Wage hike will have to be paid for somehow, says Lebanon's bank governor
The government should pay the salary scale in installments to ease pressure on the treasury’s finances and avoid inflation, Central Bank Governor Riad Salameh said Sunday evening. Salameh is expected to attend this Wednesday’s Cabinet session which will discuss recent proposals to finance the salary scale.
Salameh, who will only play an advisory role, told Al-Jadeed TV station that the Central Bank will submit several reports to assess the impact of the salary scale, if approved, on the monetary and economic situation.
The governor, however, refused to disclose any details about the Central Bank’s assessment of the salary scale ahead of the Cabinet session.
The Cabinet has agreed in principle to raise certain taxes that should not affect limited-income families.
Among the proposals mulled by the Finance Ministry are raising taxes on profits of real estate transactions, slapping taxes on illegal sea resorts, higher taxes on luxury goods such as tobacco and alcoholic beverages and raising taxes on interest on customer deposits from 5 to 7 percent.
However, some economists say the taxes may be insufficient to fund the salary hike, which would cost the Treasury $1.5 billion a year, forcing the government to borrow an additional $1 billion from the local market through the issuance of new Treasury bills.
Salameh said in his televised interview that the Central Bank had initially advised the government to adjourn the endorsement of the salary scale until Lebanon weathers the economic slowdown inflicted by regional turmoil and local political instability.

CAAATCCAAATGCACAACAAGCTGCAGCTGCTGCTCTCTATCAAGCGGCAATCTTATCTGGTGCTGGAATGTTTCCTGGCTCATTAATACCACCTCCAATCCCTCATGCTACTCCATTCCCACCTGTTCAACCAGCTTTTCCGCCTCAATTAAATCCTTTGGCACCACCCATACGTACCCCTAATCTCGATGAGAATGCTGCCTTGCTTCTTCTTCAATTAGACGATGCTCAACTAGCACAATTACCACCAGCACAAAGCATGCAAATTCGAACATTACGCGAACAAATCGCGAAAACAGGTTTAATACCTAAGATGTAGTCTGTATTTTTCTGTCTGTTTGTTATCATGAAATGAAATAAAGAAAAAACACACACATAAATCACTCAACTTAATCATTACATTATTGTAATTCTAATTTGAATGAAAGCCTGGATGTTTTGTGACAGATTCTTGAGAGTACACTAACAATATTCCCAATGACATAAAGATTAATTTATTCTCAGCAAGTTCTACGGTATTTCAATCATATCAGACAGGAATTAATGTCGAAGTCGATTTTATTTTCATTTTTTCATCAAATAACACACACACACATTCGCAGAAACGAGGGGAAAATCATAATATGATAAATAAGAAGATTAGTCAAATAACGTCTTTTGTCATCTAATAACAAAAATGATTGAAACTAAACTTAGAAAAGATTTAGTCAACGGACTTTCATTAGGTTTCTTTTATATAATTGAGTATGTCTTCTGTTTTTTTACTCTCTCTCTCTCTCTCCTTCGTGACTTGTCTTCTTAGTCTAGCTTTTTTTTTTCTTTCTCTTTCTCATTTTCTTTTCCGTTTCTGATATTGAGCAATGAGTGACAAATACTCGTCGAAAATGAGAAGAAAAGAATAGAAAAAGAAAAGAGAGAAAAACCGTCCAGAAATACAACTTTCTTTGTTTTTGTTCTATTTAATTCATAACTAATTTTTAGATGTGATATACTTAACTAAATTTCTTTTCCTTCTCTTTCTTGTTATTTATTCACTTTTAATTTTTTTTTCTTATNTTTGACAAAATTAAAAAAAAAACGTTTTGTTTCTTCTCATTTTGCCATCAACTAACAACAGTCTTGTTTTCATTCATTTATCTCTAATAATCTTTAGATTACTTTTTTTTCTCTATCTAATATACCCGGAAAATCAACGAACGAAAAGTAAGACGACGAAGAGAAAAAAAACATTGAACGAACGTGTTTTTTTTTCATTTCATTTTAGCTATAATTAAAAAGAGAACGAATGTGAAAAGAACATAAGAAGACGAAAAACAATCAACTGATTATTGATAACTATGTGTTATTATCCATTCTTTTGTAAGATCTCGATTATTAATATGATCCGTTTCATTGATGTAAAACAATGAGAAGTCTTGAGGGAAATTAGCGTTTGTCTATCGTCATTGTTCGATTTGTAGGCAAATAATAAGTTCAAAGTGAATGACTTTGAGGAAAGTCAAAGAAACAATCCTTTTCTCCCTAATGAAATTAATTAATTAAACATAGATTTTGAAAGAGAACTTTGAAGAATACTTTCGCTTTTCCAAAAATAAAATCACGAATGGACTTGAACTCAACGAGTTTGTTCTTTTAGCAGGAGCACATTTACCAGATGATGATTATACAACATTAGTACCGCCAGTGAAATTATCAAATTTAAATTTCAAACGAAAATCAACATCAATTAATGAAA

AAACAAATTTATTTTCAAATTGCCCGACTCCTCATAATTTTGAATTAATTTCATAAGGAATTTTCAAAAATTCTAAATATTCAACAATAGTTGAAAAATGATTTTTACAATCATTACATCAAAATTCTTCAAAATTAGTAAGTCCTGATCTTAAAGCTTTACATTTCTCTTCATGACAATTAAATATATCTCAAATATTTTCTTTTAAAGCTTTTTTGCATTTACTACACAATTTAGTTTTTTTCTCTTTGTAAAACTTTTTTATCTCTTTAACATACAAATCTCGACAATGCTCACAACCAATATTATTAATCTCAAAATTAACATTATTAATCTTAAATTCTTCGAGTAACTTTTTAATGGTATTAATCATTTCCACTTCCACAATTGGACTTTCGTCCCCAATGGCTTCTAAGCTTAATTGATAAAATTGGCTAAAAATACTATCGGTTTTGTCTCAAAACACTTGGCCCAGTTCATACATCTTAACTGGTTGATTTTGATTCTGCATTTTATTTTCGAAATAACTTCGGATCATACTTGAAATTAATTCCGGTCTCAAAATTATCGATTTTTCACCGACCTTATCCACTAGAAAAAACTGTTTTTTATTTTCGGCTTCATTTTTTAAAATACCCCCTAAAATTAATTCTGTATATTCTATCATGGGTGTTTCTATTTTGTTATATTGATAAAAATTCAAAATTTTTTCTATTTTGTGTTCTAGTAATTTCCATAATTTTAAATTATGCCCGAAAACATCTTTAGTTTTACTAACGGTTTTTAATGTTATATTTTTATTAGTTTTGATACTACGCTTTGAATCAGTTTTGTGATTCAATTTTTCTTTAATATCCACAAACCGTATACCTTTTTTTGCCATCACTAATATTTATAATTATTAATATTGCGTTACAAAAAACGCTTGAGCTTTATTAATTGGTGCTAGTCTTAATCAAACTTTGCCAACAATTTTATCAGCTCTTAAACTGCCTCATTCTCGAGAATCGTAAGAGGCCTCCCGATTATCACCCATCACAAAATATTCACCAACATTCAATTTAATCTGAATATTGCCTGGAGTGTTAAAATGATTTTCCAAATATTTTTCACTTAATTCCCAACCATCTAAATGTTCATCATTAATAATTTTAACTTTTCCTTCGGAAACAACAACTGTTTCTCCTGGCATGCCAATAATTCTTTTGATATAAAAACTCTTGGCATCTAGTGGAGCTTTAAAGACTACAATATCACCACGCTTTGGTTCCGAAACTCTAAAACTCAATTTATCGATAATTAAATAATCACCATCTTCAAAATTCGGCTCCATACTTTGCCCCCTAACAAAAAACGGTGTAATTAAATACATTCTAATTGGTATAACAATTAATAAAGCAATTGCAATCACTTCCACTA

“But since the government is set to endorse the salary scale, it is better to pay it in installments,” he said, urging political leaders to strengthen the role of state institutions in a bid put the economy back on the growth track.
Despite alarming economic indicators including dropping tourism revenues and foreign direct investments, Salameh dismissed concerns over the stability of exchange rates of the Lebanese pounds.
“There are no concerns over the stability of exchange rates of the Lebanese pound ... it has been stable and will remain so,” Salameh said, highlighting that the Central Bank’s foreign assets stand at a record high of $35 billion, excluding gold reserves of $16 billion.
Salameh added that Lebanese banks enjoy high liquidity in foreign currency, which supports the stabilization of exchange rates of the Lebanese pound.
Higher interest rates on treasury bills are also encouraging banks to invest in them compared to bonds in dollar-denominated currencies that pay half the interest rate, Salameh said.